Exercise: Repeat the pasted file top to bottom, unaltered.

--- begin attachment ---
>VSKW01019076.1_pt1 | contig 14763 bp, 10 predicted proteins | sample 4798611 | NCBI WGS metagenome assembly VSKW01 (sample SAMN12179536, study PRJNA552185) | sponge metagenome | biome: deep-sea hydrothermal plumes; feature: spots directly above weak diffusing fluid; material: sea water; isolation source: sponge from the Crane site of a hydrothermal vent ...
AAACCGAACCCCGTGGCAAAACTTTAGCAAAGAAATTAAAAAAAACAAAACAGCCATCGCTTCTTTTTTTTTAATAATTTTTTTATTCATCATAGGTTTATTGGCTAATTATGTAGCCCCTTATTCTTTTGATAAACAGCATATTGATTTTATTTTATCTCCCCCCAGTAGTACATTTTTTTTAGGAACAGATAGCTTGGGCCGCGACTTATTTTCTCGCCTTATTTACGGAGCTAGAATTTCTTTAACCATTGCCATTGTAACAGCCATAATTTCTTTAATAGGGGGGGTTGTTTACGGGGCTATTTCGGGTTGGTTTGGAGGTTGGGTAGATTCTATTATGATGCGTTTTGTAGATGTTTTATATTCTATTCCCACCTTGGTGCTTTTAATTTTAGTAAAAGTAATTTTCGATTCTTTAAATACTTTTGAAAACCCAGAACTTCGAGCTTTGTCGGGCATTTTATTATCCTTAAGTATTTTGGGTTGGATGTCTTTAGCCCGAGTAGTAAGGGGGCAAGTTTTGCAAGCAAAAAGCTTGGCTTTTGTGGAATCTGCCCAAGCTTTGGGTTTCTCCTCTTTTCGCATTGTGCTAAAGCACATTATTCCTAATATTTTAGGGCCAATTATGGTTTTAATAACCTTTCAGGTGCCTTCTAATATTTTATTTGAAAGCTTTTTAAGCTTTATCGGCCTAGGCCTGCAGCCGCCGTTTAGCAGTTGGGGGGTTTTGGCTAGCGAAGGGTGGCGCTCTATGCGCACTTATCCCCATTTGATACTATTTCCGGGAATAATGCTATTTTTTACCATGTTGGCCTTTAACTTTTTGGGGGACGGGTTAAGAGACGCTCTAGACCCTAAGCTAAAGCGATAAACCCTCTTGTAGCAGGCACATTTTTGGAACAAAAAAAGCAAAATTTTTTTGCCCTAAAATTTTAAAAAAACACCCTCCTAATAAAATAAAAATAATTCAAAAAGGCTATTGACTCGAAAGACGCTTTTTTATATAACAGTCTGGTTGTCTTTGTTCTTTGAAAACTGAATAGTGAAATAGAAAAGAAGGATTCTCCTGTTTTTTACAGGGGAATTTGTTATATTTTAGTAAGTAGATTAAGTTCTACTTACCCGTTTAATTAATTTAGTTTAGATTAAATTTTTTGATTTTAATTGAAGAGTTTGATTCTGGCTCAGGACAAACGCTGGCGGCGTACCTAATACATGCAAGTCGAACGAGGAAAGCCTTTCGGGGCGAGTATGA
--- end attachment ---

>VSKW01019076.1_pt1 | contig 14763 bp, 10 predicted proteins | sample 4798611 | NCBI WGS metagenome assembly VSKW01 (sample SAMN12179536, study PRJNA552185) | sponge metagenome | biome: deep-sea hydrothermal plumes; feature: spots directly above weak diffusing fluid; material: sea water; isolation source: sponge from the Crane site of a hydrothermal vent ...
AAACCGAACCCCGTGGCAAAACTTTAGCAAAGAAATTAAAAAAAACAAAACAGCCATCGCTTCTTTTTTTTTAATAATTTTTTTATTCATCATAGGTTTATTGGCTAATTATGTAGCCCCTTATTCTTTTGATAAACAGCATATTGATTTTATTTTATCTCCCCCCAGTAGTACATTTTTTTTAGGAACAGATAGCTTGGGCCGCGACTTATTTTCTCGCCTTATTTACGGAGCTAGAATTTCTTTAACCATTGCCATTGTAACAGCCATAATTTCTTTAATAGGGGGGGTTGTTTACGGGGCTATTTCGGGTTGGTTTGGAGGTTGGGTAGATTCTATTATGATGCGTTTTGTAGATGTTTTATATTCTATTCCCACCTTGGTGCTTTTAATTTTAGTAAAAGTAATTTTCGATTCTTTAAATACTTTTGAAAACCCAGAACTTCGAGCTTTGTCGGGCATTTTATTATCCTTAAGTATTTTGGGTTGGATGTCTTTAGCCCGAGTAGTAAGGGGGCAAGTTTTGCAAGCAAAAAGCTTGGCTTTTGTGGAATCTGCCCAAGCTTTGGGTTTCTCCTCTTTTCGCATTGTGCTAAAGCACATTATTCCTAATATTTTAGGGCCAATTATGGTTTTAATAACCTTTCAGGTGCCTTCTAATATTTTATTTGAAAGCTTTTTAAGCTTTATCGGCCTAGGCCTGCAGCCGCCGTTTAGCAGTTGGGGGGTTTTGGCTAGCGAAGGGTGGCGCTCTATGCGCACTTATCCCCATTTGATACTATTTCCGGGAATAATGCTATTTTTTACCATGTTGGCCTTTAACTTTTTGGGGGACGGGTTAAGAGACGCTCTAGACCCTAAGCTAAAGCGATAAACCCTCTTGTAGCAGGCACATTTTTGGAACAAAAAAAGCAAAATTTTTTTGCCCTAAAATTTTAAAAAAACACCCTCCTAATAAAATAAAAATAATTCAAAAAGGCTATTGACTCGAAAGACGCTTTTTTATATAACAGTCTGGTTGTCTTTGTTCTTTGAAAACTGAATAGTGAAATAGAAAAGAAGGATTCTCCTGTTTTTTACAGGGGAATTTGTTATATTTTAGTAAGTAGATTAAGTTCTACTTACCCGTTTAATTAATTTAGTTTAGATTAAATTTTTTGATTTTAATTGAAGAGTTTGATTCTGGCTCAGGACAAACGCTGGCGGCGTACCTAATACATGCAAGTCGAACGAGGAAAGCCTTTCGGGGCGAGTATGA